Being an author is like being in charge of your own personal insane asylum.

- Graycie Harmon

Wednesday, September 23, 2009

74 Fantasy Cliches to Avoid!

A friend (can I actually call him that since I haven't met him? Hmmmm....).... Let's try that again. A friendly acquaintance of mine from goodreads.com dropped this gem on a thread I am following there. It is a hilarious quiz for us would-be Fantasy Authors. I've copied and pasted the entire quiz here, but you can link to it yourself here.

Some of the questions made me roar out loud. Laughter of this kind in an office is generally discouraged. Other questions made me cringe a little. I've answered them here as honestly as possible, but feel free to answer the quiz yourself. Anyway, here is the quiz (disclaimer, spelling here is American English):

"Ever since J.R.R. Tolkien and C.S. Lewis created the worlds of Middle Earth and Narnia, it seems like every windbag off the street thinks he can write great, original fantasy, too. The problem is that most of this "great, original fantasy" is actually poor, derivative fantasy. Frankly, we're sick of it, so we've compiled a list of rip-off tip-offs in the form of an exam. We think anybody considering writing a fantasy novel should be required to take this exam first. Answering "yes" to any one question results in failure and means that the prospective novel should be abandoned at once."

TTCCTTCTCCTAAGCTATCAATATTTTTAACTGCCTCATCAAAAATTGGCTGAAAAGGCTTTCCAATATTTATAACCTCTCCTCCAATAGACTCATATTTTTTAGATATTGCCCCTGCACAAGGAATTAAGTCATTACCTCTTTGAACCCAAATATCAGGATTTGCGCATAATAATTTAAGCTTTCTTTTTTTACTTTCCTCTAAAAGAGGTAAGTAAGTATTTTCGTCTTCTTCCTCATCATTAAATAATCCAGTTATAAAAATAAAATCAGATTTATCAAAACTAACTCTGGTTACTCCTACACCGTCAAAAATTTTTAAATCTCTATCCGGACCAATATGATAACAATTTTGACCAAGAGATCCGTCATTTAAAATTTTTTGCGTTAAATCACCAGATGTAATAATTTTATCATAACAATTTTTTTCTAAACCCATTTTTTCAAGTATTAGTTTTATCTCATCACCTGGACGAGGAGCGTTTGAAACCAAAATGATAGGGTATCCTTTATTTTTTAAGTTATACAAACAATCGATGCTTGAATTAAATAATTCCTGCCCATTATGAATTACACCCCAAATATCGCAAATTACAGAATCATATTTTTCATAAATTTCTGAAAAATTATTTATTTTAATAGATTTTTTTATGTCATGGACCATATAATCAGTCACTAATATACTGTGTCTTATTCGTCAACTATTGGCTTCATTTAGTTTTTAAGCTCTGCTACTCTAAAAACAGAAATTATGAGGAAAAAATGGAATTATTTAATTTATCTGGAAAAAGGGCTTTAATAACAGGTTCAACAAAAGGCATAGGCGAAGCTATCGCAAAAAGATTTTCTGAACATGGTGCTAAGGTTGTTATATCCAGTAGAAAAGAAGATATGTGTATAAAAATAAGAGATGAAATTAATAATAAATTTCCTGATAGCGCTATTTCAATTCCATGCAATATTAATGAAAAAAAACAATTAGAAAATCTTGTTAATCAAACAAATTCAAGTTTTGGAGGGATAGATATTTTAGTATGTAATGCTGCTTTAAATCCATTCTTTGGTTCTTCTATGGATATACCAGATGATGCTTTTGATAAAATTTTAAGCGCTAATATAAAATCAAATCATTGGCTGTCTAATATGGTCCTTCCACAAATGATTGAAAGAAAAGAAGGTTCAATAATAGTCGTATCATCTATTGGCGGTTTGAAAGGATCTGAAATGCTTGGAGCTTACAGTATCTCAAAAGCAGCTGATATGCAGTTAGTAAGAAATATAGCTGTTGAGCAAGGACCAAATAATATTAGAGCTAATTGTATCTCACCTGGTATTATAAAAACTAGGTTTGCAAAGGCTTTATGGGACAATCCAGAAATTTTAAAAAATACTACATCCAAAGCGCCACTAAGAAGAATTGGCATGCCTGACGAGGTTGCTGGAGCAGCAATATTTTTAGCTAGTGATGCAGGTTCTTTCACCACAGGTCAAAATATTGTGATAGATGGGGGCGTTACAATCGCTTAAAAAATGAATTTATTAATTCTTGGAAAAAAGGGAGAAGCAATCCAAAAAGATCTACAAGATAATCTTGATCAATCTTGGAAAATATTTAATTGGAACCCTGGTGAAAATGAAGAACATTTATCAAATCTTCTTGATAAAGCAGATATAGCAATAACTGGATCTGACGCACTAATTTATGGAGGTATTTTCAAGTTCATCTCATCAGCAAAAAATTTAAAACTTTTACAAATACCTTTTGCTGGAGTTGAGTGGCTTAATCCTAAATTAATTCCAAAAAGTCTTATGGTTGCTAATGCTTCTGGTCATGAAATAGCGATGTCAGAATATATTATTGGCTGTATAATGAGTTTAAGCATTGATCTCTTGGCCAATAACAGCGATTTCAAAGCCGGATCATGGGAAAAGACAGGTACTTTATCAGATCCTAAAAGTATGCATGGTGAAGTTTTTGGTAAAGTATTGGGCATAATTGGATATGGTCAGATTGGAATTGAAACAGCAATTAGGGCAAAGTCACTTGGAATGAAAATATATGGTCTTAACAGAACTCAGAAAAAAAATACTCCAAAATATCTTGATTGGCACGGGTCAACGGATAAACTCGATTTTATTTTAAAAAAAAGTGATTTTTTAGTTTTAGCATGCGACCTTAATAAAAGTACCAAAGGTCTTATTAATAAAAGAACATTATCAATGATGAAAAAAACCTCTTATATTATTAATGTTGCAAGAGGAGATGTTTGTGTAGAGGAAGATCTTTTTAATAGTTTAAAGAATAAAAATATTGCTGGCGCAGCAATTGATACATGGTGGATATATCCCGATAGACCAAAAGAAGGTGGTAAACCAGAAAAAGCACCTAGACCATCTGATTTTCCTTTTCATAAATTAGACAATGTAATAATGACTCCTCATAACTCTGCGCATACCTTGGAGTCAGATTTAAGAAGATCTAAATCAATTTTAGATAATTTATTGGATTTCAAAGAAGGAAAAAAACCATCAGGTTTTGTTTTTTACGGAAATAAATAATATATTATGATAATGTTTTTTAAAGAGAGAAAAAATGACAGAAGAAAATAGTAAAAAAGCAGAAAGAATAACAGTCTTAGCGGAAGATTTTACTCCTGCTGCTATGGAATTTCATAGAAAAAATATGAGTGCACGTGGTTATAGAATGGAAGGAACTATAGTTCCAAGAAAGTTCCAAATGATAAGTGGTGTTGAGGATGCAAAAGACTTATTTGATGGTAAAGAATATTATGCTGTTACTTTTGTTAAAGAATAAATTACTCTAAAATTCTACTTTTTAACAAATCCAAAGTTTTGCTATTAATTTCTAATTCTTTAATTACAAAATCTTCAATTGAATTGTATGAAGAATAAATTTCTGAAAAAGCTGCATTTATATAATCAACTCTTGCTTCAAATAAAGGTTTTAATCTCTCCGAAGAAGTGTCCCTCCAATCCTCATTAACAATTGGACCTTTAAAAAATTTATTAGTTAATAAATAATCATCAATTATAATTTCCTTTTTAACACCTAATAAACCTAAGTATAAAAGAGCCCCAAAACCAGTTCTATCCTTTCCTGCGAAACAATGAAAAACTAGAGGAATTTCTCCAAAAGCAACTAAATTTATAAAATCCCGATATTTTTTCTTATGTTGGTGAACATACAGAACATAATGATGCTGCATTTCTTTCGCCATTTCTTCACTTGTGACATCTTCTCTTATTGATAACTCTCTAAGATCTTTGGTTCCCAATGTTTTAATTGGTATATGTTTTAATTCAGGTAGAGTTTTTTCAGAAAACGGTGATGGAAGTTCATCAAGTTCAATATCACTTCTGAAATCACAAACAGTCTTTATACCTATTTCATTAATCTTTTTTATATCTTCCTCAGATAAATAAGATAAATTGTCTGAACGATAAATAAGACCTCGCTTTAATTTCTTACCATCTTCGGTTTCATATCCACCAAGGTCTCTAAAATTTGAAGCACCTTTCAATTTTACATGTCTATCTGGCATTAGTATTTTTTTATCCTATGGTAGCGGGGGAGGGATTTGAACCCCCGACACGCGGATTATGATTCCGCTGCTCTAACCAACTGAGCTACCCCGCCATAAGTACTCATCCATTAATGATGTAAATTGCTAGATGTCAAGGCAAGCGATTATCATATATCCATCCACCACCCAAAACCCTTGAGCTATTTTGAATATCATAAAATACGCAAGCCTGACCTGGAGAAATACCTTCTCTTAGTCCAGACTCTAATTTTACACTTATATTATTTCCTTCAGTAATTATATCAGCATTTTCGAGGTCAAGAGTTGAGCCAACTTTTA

(Sonia's note: Uh-oh!)

The Exam

1. Does nothing happen in the first fifty pages?
No.

2. Is your main character a young farmhand with mysterious parentage?
No.

3. Is your main character the heir to the throne but doesn't know it?
No.

4. Is your story about a young character who comes of age, gains great power, and defeats the supreme badguy?
Sort of yes... (in the word's of Homer Simpson: D'Oh!). He always had great power, he never really "acquired" it... but I'm splitting hairs here.